The thyroid is a small gland, shaped rather like a butterfly, that sits in the neck, curving around the windpipe. Its job is to produce hormones that help the body to regulate its metabolism. Sometimes, something goes wrong with the thyroid and it becomes underactive. This is known as hypothyroidism. (If the thyroid becomes too active, it is called hyperthyroidism).
Thyroid issues are very common, with one or two percent of the population suffering from an underactive thyroid: but sadly, it is often misdiagnosed, because the symptoms can be vague and develop slowly over time, leading patients – and sometimes doctors – to write them off as signs of aging. Once it is ascertained that these symptoms are, in fact, medical symptoms, a simple blood test can prove low thyroid function and treatment can begin.
The causes of an underactive thyroid are often due to treatments for overactive thyroid, or the onset of some cancers, but most often they occur because the immune system attacks the gland for some reason and leaves it damaged.
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The most common symptoms are increased sensitivity to the cold, unexplained weight gain, low mood, muscle aches and pains, and dry skin and hair. But the underlying effects can be much more serious, especially if the loss of thyroid function continues to accelerate, and include goiter, issues with pregnancy (everyone can suffer hypothyroidism, but it is more common in women), heart disease and – in the most severe untreated cases – a rare condition called myxoedema coma, in which the patient becomes non-responsive.
The latter can be fatal, and often treatment will be started while the diagnosis is being confirmed, especially if there is a history of hypothyroidism, or signs of issues with the thyroid, such as a thyroidectomy scar.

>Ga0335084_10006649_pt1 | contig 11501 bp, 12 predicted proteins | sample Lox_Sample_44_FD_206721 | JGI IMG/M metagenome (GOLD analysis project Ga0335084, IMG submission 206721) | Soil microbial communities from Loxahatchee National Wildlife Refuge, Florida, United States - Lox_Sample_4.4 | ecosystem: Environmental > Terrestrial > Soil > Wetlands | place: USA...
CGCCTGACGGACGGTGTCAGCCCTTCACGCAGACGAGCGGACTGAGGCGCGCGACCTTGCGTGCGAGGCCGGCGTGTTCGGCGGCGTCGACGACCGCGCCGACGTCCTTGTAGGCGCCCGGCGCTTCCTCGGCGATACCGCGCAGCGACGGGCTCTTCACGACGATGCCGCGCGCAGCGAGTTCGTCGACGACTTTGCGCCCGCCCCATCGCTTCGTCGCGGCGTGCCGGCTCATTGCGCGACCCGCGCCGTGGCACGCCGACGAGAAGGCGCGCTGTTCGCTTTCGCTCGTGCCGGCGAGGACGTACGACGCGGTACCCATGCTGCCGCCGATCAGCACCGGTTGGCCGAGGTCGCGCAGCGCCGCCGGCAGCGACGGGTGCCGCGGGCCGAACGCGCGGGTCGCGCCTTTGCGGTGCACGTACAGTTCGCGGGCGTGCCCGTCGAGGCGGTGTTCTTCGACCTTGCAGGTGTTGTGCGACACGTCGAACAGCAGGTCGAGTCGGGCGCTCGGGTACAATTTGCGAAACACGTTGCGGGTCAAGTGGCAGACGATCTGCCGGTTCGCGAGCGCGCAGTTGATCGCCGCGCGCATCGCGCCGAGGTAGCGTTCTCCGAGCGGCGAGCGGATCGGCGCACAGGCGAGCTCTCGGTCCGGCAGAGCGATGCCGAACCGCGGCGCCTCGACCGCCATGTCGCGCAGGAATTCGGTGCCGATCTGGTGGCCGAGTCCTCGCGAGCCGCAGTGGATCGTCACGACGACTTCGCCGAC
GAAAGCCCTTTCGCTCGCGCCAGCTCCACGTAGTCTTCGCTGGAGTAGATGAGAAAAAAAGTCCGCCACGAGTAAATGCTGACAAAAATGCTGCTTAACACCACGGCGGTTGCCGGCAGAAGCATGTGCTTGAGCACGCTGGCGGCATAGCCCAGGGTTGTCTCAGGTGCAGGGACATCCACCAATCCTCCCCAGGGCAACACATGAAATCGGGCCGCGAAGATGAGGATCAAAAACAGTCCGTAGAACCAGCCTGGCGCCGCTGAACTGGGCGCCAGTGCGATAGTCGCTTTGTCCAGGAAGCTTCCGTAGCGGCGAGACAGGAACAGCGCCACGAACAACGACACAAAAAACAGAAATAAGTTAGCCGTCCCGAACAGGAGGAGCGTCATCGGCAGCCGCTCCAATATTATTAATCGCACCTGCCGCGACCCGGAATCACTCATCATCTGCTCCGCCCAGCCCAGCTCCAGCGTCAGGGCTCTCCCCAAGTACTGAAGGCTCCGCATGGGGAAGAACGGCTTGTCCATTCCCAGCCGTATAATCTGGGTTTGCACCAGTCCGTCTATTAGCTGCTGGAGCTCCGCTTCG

But it is perfectly possible for low thyroid function to be managed with medication once the diagnosis is made. The thyroid produces two hormones: thyroxine and triiodothyronine, but treatment usually consists of one treatment, often a synthetic replica of thyroxine called levothyroxine.
However, there is also a synthetic replacement of triiodothyronine which is called liothyronine which is more potent and offers a better experience for the patient. This treatment sometimes appears under different names, such as here, where it is known as Cytomel.
Liothyronine is usually available with a prescription and can be used by children. However, children using the treatment must be carefully monitored and the stated dose should never be exceeded. Breastfeeding mothers should be aware that there is, as yet, no available information on the effects of taking the medication while breastfeeding, and as such, weaning should perhaps begin early, in order to start your treatment.
Once you are cleared to use the treatment and begin taking the medication you should notice the following steps.
At first you will feel very tired and sleepy, perhaps sleeping more than usual for a day or two. Then as your body adjusts to the medication you should start to feel, to quote one happy patient,
‘As though someone turned the lights back on’: more energetic, brighter, less ‘woolly-headed’ than before and you may also begin lose any excess weight that had crept on.
However, do be patient and work to establish the right dose for your body and your needs: being so potent, the dosage must be precisely tailored for each patient.